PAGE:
Growing up in Chicago meant, amont other things, that outdoor ice-skating was easily available all winter long. The Park District used to flood the football field just across the street form our apartment, and the way-below-freezing temperatures did the rest. I spent almost every afternoon over there, alternately freezing outdoors and roasting indoors as I huddled up close to the potbellied stove in the wooden shelter.

I had good skates, too -- so good, in fact, that I'm still wearing the pair I got for my 16th birthday. My kids aren't so lucky, with outdoor skating days few and far between here: They get second-hand skates from thrift shops or hand-me-over skates from neighbors or borrowed skates from friends. One year the two middle daughters shared a pair, on the basis of "First I'll skate and you rest and then we'll switch in 10 minutes."

The lake a block from our house freezes very satisfactorily, but skating isn't allowed; so we often pile into the car and drive up to Lake Needwood in Rockville, where there's a smooth glassy patch of lake just right for skating. We also like to drive to a spot along the C&O Canal near Fletchers Boathouse, park and skate on the canal, zooming in and out among the trees. "Don't forget to turn around, Mom," one of the kids yells, because it's easy to forget and just keep on skating, a wonderful, free feeling, but the way back can be long and cold when you're tired.

Sometimes, someone builds a bonfire along the shore. Nothing feels as good as toasting numb hands and feet over a blazing fire. "If only there were little chairs, the ground is so cold for sitting," one of the kids complains, and my husband always asks "Why don't we ever remember to bring along a Thermos of hot soup or chocolate?"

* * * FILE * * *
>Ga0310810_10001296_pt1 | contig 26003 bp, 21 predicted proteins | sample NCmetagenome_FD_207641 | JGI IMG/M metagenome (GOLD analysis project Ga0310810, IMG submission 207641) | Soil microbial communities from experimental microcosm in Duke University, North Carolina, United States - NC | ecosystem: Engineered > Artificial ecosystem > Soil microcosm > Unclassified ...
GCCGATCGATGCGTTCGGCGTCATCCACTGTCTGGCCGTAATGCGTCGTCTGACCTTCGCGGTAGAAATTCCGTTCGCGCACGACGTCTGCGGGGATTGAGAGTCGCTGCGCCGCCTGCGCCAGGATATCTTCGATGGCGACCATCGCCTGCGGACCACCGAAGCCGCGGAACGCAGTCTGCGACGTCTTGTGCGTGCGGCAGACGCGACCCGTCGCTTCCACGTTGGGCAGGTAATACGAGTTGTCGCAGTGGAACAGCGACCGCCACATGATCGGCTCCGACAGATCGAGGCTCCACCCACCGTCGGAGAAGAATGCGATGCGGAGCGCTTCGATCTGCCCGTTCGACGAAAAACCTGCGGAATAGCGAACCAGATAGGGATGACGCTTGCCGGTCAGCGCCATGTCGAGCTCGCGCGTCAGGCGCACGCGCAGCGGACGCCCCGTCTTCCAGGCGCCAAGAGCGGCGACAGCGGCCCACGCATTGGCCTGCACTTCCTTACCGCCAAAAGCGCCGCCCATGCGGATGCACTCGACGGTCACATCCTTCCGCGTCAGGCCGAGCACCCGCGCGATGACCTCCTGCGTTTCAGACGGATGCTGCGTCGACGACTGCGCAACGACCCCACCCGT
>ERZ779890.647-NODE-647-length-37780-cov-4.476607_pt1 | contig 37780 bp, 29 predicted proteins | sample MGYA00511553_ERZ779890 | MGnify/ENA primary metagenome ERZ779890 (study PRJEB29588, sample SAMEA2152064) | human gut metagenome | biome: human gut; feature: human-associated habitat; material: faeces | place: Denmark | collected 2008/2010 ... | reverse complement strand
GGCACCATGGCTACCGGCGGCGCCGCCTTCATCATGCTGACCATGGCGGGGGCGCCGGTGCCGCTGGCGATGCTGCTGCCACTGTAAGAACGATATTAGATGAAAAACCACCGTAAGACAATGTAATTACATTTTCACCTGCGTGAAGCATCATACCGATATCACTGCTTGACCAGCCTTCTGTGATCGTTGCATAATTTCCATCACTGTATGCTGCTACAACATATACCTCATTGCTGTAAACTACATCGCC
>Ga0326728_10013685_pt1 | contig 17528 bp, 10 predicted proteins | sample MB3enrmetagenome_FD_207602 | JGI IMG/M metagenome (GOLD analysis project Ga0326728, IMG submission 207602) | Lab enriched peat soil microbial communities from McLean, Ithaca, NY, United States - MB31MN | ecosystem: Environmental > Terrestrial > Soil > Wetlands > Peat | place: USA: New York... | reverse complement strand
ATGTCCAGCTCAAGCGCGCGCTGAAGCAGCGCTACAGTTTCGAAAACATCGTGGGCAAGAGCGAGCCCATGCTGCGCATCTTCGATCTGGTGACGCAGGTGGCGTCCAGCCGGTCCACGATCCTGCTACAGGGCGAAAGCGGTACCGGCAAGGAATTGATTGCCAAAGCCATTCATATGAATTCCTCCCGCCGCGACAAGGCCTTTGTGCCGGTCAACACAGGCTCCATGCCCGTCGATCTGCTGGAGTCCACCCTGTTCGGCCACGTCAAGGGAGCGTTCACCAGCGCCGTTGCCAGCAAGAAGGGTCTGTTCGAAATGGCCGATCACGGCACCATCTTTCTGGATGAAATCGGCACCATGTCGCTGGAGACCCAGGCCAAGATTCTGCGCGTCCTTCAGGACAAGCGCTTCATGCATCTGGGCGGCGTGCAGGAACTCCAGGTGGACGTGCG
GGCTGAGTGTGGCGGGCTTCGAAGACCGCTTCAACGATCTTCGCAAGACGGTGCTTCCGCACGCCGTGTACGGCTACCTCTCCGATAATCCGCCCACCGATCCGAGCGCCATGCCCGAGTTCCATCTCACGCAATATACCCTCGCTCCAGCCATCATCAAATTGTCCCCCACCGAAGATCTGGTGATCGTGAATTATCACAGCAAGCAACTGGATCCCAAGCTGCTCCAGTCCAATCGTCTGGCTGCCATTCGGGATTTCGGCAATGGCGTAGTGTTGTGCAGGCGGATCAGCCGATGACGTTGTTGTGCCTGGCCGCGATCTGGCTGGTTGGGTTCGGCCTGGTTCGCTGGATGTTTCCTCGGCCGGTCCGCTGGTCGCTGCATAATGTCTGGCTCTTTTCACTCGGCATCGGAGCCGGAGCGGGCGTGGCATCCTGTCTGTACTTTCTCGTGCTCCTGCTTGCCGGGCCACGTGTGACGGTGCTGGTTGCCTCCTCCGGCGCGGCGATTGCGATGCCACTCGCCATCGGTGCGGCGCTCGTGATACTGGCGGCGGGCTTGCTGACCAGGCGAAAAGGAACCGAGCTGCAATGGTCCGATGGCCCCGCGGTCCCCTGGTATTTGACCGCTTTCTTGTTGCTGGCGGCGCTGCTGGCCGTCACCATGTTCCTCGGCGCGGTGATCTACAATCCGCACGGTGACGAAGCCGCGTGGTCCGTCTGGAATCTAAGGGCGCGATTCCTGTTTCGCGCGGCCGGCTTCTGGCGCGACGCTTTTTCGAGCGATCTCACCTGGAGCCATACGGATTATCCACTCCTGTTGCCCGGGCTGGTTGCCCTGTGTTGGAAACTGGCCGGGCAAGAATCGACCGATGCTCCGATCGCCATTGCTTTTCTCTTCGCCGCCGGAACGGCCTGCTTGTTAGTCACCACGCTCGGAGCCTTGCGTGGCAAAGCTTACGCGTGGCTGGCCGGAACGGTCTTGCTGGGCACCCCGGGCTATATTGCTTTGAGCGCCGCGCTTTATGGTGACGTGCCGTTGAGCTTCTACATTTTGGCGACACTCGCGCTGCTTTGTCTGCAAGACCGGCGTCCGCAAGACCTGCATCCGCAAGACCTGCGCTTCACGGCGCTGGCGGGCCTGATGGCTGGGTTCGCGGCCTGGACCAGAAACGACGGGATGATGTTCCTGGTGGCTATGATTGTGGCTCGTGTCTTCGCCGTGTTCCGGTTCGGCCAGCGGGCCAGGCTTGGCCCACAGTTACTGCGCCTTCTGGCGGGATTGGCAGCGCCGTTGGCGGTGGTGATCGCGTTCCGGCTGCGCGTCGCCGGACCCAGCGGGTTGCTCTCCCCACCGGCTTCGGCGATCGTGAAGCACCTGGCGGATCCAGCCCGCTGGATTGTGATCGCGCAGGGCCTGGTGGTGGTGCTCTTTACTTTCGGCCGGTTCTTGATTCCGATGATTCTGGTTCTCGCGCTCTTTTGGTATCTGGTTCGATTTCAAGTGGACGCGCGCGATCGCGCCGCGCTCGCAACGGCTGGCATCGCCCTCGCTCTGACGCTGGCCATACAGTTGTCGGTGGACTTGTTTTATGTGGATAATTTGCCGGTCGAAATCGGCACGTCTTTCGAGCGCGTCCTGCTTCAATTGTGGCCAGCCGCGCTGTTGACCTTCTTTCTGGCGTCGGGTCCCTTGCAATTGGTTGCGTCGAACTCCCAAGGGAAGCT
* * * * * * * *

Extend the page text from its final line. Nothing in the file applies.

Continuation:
Putting on skates and getting down to the ice are the hardest parts of the whole operation. We are split on the best procedure. Some of us put on skates in the car and carefully pick our way (or crawl) down to the ice, while the others get right up to the edge of the ice and sit on the ground to lace and tie skates. "You're going to lose your shoes," I always warn, "and if you do, you'll go home barefooted for all I care." But it's never happened. "Anyway," the potential shoe-loser always says, "I'm wearing three pairs of socks."

We all bundle up -- "The layered look, it's very fashionable," says my daughter as she puts on a ski sweater, a sweatshirt and a warm-up jacket and winds a scarf around the whole thing. "I'm warm on top," she moans, "but all I've got on my legs are blue jeans."

Other places for outdoor skating include the reflecting pool on the Mall and the new rink near the Hirshhorn Museum, but they tend to be crowded, especially on weekends. We prefer the canal or a close-by lake where there's plenty of room. Of course, if you fall, there are no friendly guards to pick you up and dust you off, you're on your own. There also is nothing much for a beginning skater to hold on to, except another skater. ("If you're going to fall do it alone," I used to tell my kids, "let go of my hand.")

The advantages though, are plenty. There is lots of room, the air is clear and it's completely free.